Offered the morning after the killing of Tyler Gerth in downtown Louisville KY
The Sacrifice of Isaac, Rembrandt, 1635
After these things God tested Abraham. He said to him, “Abraham!” And he said, “Here I am.” He said, “Take your son, your only son Isaac, whom you love, and go to the land of Moriah, and offer him there as a burnt offering on one of the mountains that I shall show you.”
So Abraham rose early in the morning, saddled his donkey, and took two of his young men with him, and his son Isaac; he cut the wood for the burnt offering, and set out and went to the place in the distance that God had shown him. On the third day Abraham looked up and saw the place far away. Then Abraham said to his young men, “Stay here with the donkey; the boy and I will go over there; we will worship, and then we will come back to you.” Abraham took the wood of the burnt offering and laid it on his son Isaac, and he himself carried the fire and the knife. So the two of them walked on together. Isaac said to his father Abraham, “Father!” And he said, “Here I am, my son.” He said, “The fire and the wood are here, but where is the lamb for a burnt offering?” Abraham said, “God himself will provide the lamb for a burnt offering, my son.” So the two of them walked on together. When they came to the place that God had shown him, Abraham built an altar there and laid the wood in order. He bound his son Isaac, and laid him on the altar, on top of the wood. Then Abraham reached out his hand and took the knife to kill his son.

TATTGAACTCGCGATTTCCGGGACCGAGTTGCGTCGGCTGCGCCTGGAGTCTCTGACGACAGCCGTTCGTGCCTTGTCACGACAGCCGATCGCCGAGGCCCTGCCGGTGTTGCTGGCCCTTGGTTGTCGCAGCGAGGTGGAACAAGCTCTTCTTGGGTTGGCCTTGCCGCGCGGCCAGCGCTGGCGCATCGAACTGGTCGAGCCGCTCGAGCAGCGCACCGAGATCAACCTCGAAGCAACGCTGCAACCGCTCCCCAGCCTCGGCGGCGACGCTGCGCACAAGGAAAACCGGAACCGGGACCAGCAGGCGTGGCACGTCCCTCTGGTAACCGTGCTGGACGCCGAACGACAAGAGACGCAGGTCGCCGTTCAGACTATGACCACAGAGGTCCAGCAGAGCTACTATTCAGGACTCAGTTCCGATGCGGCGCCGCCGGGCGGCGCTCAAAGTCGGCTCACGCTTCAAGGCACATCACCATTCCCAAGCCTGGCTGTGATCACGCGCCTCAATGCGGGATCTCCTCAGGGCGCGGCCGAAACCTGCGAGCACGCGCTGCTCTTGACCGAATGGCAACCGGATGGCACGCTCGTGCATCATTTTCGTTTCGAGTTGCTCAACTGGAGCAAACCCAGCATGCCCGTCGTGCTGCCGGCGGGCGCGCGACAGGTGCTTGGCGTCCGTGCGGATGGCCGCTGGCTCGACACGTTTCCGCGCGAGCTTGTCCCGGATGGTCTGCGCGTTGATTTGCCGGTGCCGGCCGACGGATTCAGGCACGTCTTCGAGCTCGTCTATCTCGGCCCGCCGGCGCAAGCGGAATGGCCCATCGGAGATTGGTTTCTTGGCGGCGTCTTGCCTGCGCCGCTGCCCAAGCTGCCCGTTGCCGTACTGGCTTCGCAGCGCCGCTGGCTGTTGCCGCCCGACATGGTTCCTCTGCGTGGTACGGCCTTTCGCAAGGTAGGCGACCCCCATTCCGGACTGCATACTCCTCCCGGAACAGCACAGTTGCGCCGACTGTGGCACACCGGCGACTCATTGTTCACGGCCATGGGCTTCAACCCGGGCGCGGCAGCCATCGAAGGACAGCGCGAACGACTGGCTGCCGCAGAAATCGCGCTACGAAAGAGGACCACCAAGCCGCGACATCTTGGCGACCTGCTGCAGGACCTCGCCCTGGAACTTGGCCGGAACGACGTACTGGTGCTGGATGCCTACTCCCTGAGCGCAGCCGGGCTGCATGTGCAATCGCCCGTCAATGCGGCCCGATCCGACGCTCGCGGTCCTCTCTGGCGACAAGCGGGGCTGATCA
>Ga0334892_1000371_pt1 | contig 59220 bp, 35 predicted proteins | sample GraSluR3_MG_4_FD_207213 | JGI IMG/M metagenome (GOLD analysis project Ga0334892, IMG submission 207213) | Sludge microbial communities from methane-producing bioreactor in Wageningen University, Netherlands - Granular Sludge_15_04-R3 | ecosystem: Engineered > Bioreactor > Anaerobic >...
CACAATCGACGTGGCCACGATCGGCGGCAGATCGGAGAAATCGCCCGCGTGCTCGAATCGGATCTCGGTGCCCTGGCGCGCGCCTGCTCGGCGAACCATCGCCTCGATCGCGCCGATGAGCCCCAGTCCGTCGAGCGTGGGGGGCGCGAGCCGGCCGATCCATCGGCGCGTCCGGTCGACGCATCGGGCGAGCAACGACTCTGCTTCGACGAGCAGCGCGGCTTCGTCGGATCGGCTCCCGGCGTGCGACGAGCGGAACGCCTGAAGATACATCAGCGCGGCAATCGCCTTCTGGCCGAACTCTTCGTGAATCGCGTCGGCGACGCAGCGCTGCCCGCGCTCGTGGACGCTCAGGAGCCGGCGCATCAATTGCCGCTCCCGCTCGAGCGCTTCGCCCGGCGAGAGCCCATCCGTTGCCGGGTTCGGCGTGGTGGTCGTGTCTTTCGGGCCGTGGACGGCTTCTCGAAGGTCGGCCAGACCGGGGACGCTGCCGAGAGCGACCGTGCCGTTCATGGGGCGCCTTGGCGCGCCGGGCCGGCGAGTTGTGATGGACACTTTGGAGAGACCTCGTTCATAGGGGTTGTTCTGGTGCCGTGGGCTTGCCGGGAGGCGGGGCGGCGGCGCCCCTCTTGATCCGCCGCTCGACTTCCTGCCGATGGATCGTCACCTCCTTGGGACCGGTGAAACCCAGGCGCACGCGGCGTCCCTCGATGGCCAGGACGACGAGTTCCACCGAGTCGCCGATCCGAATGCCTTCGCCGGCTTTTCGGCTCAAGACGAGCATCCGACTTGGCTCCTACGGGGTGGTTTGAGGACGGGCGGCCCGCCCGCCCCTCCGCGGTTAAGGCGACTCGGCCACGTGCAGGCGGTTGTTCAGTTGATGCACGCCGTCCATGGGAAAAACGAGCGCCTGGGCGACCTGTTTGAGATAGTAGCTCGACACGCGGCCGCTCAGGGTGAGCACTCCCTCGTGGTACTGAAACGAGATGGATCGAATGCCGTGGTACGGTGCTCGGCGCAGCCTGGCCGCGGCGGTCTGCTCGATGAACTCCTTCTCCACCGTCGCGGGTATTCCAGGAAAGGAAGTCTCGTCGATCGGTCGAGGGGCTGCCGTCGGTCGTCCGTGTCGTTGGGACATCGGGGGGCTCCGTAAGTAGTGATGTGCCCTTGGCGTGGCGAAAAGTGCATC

But the angel of the Lord called to him from heaven, and said, “Abraham, Abraham!” And he said, “Here I am.” He said, “Do not lay your hand on the boy or do anything to him; for now I know that you fear God, since you have not withheld your son, your only son, from me.” And Abraham looked up and saw a ram, caught in a thicket by its horns. Abraham went and took the ram and offered it up as a burnt offering instead of his son. So Abraham called that place “The Lord will provide”; as it is said to this day, “On the mount of the Lord it shall be provided.”
The angel of the Lord called to Abraham a second time from heaven, and said, “By myself I have sworn, says the Lord: Because you have done this, and have not withheld your son, your only son, I will indeed bless you, and I will make your offspring as numerous as the stars of heaven and as the sand that is on the seashore. And your offspring shall possess the gate of their enemies, and by your offspring shall all the nations of the earth gain blessing for themselves, because you have obeyed my voice.”
The past few weeks, we’ve heard parts of the story of the life of Abraham. Today, we’ve heard probably the most well-known of those stories, the one of him almost sacrificing his son Isaac, before God stops Abraham from carrying it out.
There’s no question that Abraham was a person of deep faith and trust in God; that comes through in a number of ways in the various stories about his life. But it’s also clear that he was capable of real human failures, as I suggested when we looked at the less-than compassionate way he treated Hagar and his firstborn son, Ishmael. And now we have to consider his actions in today’s story, too.